Polar Wind Data Blow New Life Into Forecasts

Like the rest of their colleagues at weather prediction centers around the world, the weather modelers at the European Centre for Medium-Range Weather Forecasts (ECMWF) have a problem. They’re a little short. Well, more than a little short, says the head of the center’s satellite research section, Jean-Noël Thépaut. In reality, he says, they are probably a few million short.

Thépaut isn’t talking about the center’s budget. He’s talking about the group’s medium-range (3- to 10-day) weather-forecasting model and the number of additional observations of the atmosphere they would need to fill the observational gaps with data.

  Page 2 Photograph of Sunrise and Clouds in the Arctic

Satellite pictures of Arctic clouds are helping forecasters predict the weather in Northern Europe and other high-latitude areas. (Photograph courtesy NASA JPL Microwave Temperature Profiling program)

  Photograph of Jim Key Standing beside an Isolated Polar Weather Station

“Every time we run our global model—every 12 hours—we estimate the current state of the atmosphere using about eight million data points. Typically, we have only two to three million observations to work with over a 12-hour time period, with a large redundancy among some observations” says Thépaut. To make up the missing information, they rely on the values predicted by the previous forecast. In other words, a large part of the model’s input is based on the previous model run’s output. Thus, errors can snowball in the model’s subsequent output.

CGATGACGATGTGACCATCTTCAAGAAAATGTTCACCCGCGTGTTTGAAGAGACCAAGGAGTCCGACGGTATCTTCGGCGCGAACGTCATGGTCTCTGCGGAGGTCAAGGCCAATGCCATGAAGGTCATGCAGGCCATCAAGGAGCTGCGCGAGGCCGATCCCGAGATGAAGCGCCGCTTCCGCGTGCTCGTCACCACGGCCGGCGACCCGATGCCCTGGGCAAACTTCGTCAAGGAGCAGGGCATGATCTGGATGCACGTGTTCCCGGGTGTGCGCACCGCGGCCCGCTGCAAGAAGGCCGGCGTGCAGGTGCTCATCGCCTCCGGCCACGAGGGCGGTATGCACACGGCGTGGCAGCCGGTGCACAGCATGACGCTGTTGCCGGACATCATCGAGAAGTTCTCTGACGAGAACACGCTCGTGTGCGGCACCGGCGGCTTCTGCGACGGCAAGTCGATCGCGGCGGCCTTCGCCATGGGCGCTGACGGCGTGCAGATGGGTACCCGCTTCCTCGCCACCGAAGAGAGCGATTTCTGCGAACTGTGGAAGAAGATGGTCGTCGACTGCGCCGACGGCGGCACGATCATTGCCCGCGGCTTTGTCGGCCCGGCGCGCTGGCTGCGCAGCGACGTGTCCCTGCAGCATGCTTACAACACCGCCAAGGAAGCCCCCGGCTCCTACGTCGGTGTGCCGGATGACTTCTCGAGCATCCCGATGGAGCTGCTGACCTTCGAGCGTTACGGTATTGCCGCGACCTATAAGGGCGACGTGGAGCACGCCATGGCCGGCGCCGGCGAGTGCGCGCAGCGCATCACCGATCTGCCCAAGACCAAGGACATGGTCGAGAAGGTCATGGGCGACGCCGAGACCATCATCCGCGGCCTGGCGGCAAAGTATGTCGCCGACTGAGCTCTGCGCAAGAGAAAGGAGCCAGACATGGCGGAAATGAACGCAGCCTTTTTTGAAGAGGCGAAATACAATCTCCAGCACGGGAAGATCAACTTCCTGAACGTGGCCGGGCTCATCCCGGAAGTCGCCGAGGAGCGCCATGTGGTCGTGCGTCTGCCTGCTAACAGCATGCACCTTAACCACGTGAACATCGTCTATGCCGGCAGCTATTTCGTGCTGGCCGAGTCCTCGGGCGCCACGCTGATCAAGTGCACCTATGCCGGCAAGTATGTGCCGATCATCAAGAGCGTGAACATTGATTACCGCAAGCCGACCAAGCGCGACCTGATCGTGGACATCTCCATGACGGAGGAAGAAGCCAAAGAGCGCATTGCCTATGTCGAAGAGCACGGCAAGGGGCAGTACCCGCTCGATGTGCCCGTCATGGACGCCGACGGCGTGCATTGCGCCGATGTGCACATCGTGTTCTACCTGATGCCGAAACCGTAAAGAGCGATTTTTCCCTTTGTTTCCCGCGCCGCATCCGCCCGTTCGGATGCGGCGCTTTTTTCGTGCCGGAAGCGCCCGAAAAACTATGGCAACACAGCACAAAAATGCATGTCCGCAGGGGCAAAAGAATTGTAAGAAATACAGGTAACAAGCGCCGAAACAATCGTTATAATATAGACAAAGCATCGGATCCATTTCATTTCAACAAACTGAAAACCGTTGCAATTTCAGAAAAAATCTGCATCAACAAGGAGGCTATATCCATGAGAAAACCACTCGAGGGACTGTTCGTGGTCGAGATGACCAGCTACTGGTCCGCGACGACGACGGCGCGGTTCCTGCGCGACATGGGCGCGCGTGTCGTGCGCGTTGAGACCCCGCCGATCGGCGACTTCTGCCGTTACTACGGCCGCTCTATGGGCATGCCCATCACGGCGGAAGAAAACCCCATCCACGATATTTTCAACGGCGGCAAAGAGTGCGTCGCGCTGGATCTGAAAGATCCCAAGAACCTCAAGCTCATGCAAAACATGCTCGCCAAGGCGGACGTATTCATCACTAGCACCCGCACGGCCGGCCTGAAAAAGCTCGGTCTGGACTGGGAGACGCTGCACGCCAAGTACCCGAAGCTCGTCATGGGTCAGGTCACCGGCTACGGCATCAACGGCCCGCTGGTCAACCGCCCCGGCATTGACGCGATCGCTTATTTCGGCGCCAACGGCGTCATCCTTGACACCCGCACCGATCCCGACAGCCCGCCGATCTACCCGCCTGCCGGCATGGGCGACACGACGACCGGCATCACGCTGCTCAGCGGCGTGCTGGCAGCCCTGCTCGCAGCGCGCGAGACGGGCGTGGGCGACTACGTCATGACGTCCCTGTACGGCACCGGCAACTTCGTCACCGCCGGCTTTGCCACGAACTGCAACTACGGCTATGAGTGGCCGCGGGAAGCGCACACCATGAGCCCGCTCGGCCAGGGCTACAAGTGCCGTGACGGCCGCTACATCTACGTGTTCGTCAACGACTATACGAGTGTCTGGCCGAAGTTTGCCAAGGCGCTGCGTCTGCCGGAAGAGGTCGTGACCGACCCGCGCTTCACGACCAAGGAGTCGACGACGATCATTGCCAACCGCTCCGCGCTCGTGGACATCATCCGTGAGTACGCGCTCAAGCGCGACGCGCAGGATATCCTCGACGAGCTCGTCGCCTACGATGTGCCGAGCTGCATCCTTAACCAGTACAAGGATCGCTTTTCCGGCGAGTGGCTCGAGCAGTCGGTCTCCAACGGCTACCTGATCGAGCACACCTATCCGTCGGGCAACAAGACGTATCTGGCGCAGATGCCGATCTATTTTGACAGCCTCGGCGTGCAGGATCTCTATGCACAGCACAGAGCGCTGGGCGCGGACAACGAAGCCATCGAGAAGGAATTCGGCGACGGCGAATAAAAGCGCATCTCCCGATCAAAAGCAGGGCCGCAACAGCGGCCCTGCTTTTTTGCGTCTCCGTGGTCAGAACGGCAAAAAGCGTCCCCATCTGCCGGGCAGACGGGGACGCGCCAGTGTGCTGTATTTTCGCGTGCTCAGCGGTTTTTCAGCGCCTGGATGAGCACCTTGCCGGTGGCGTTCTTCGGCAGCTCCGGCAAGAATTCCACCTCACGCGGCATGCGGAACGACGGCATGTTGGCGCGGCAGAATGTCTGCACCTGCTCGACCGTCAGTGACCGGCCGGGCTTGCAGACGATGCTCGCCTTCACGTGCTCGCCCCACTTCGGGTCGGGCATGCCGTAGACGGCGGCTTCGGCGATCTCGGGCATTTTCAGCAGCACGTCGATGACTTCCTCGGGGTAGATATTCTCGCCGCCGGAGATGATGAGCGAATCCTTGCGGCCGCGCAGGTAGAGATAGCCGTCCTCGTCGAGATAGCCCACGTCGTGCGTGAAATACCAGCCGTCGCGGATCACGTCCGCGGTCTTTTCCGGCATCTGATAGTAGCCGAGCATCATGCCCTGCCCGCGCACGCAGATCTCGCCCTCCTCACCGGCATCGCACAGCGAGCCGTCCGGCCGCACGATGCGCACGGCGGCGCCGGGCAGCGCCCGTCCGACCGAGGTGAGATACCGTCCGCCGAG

Weather forecasts in polar regions rely on remote, widely spaced weather stations. Forecasters are looking for new ways to fill in the gaps of missing data, hoping to improve weather predictions. (Photograph courtesy Jeff Key)

  Map of Winds in the Antarctic

In 2003, modeling centers around the world got a little help in filling some of the observational holes in their models when Jeff Key and a few of his colleagues at the Cooperative Institute for Meteorological Satellite Studies (CIMSS) in Madison, Wisconsin, began calculating the speed, height, and direction of the wind in polar regions using imagery collected by NASA’s Terra and Aqua satellites. Thépaut and his colleague Niels Bormann discovered that plugging even a tiny percentage of those observational holes with real-world atmospheric data extends the window of accuracy of their medium-range weather forecasts about three hours—a significant improvement in the world of weather prediction.

  Key for Wind Map

Observations from polar-orbiting satellites augment the coverage of ground-based weather stations around the poles. Scientists use the satellite data to track the motion of clouds and water vapor, which corresponds to wind speed. The map at left shows wind speed and direction at high (yellow), medium (orange), and low (red) altitudes over Antarctica. (Map courtesy NOAA/NESDIS Polar Winds)